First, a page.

thoughtwisps One commit at a time

words and typos

Yesterday morning, I woke up, and like any proper millenial internet addict, immediately reached for my tablet so I could check up on the usual suspects - the tweets, the emails, the likes. Little dopamine fixes like these get me out of bed and in front of the tea/coffee cup (if you’ve been reading the blog for a while, you’ll know that I’ve been writing more social media quitpieces than is healthy for any single individual).

An email from TechCompanyA was in my inbox and I happily clicked on it. In fact, given my previous experience and the recent interview grinder I’ve been through, I probably had no reason to be happy, but I so desperately wanted it to be good news that my brain automatically switched what could have been to what was until it was confronted with the words inside.

It said, with a bit more empty embellishement and some typos sprinkled in, that my programming ability was not good enough for the team. Then it wished me the best of luck.

It feels as though my whole career has been nothing but luck. No skill, just blind luck and maybe a bit of affirmative action. It could be true for all I know.

Several weeks of effort to prepare, two phone interviews and a take home coding assignment that had taken a week of work to complete were condensed into a sentence that said ‘thank you, but you can’t sit with us’. Except this time, it’s not because I am 14 and not wearing makeup, skinny jeans and a smile when the captain of the track team walks by, it’s because something about those lines of code I wrote, zipped and shipped was not cool.

At least, in high school, we were clear on these kinds of boundaries.

Now I’m left to wonder. I wrote tests and READMEs. I checked that the sample program ran. I did my best to organize into libraries and modules, to be DRY and make sure I checked all the YAGNIs. I was sure it was as SOLID as I could get it.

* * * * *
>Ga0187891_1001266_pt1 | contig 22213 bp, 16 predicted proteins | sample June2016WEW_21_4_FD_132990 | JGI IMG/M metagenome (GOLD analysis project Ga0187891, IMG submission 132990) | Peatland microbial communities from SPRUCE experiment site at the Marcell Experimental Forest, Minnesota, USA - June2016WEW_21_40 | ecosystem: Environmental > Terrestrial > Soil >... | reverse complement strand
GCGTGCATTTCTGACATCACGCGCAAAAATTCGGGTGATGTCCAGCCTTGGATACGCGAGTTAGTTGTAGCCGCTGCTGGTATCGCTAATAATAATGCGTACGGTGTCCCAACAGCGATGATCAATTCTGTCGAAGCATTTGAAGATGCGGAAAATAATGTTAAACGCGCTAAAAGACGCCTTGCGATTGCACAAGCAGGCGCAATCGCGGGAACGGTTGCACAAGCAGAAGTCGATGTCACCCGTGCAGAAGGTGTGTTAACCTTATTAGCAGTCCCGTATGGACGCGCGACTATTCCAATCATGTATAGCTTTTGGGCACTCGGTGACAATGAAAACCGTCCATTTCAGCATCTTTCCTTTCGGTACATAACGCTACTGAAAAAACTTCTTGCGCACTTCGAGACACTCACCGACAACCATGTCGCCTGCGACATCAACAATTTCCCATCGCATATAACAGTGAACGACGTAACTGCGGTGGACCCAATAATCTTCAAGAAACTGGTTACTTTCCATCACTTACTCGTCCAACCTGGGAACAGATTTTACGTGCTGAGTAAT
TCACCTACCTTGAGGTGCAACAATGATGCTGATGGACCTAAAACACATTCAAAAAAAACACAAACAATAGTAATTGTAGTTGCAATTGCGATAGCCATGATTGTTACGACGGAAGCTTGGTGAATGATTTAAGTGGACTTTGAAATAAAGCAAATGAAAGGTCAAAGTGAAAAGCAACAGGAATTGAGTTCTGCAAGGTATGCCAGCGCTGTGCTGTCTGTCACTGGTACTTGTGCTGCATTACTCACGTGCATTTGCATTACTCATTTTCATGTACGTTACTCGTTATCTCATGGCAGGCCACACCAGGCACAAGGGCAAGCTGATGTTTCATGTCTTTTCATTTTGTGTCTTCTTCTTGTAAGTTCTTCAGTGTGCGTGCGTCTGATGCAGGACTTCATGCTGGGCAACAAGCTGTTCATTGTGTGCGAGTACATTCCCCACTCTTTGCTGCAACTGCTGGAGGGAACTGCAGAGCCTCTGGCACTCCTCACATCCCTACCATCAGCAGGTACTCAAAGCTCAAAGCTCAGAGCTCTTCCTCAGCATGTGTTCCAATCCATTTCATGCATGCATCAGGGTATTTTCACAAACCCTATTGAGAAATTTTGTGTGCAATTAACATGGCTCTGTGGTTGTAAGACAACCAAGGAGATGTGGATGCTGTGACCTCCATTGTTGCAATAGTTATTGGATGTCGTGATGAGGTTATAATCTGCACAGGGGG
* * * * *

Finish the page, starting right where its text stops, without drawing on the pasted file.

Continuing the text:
But I’d broken some undocumented rule that states what code written by ‘real engineers’ looks like.

In the end, it wasn’t the words that stung the most, but the typos - not really subtle typos, but typos that any half-decent spell-check would have caught right away. The hours spent preparing, coding and on the phone weren’t worth a few clicks to get the spell check to autocorrect.

Aside from a whole other set of ‘suggestions’ I might get from HN and other helpful online strangers (‘why do you think the company should bother responding?’ ‘why do you think you should get a job?’, ‘you just don’t interview well’, ‘you need to study more’, ‘don’t complain’), there is one thing I’d like learn from this: if, in the future, I am ever in a position to hire someone else and decide to reject the candidate based on a code sample, I need to be clear about why instead of saying their coding ability was not up to the standards of the team. If the company has clear hiring criteria which were used to judge the code sample in question, then there should be clear reasons why the code in question was not up to standard.

This August marked my three year anniversary in the technology industry. I know now a lot more than I knew back when I finished university and I’m not sure how long I want to keep going. Every day is filled with ‘this is not enough’ and an ever growing to do list of daily practice and routine: trying to work on open source, pushing personal projects to Github, working on the actual work I get paid for, practising data structures and algorithms, learning new programming languages and tools, going to meetups, writing conference talks, organizing study groups and workshops. The joy I used to feel for writing code to solve problems has been packaged into Github stars and activity graphs, JIRA tickets and sprint boards, velocity points and burndown charts.

I recently walked out of an interview. The interviewers set a blank stack of papers in front of me and told me to start implementing data structures. When I got stuck, the questions were repeated in slower and more frustrated tones and the air inside grew hot and bright lights irritating. When no one spoke and my pen was not busy flying sketching code on an A4 (because that is totally how most of production ready code gets written in daily life), we all sat in silence, marvelling at my utter stupidity for not being able to conjure implementations of things that surely any programmer worth his salt could do. I wondered many things: why I couldn’t solve this simple problem, how on earth had I passed their online coding test and initial phone screen, why was I here, in this room, with these people, who had no interest in being here and were probably wondering why they had to waste their time speaking to me instead of coding/sitting in meetings.

So I got up, straightened the papers and said thank you, I will see myself out.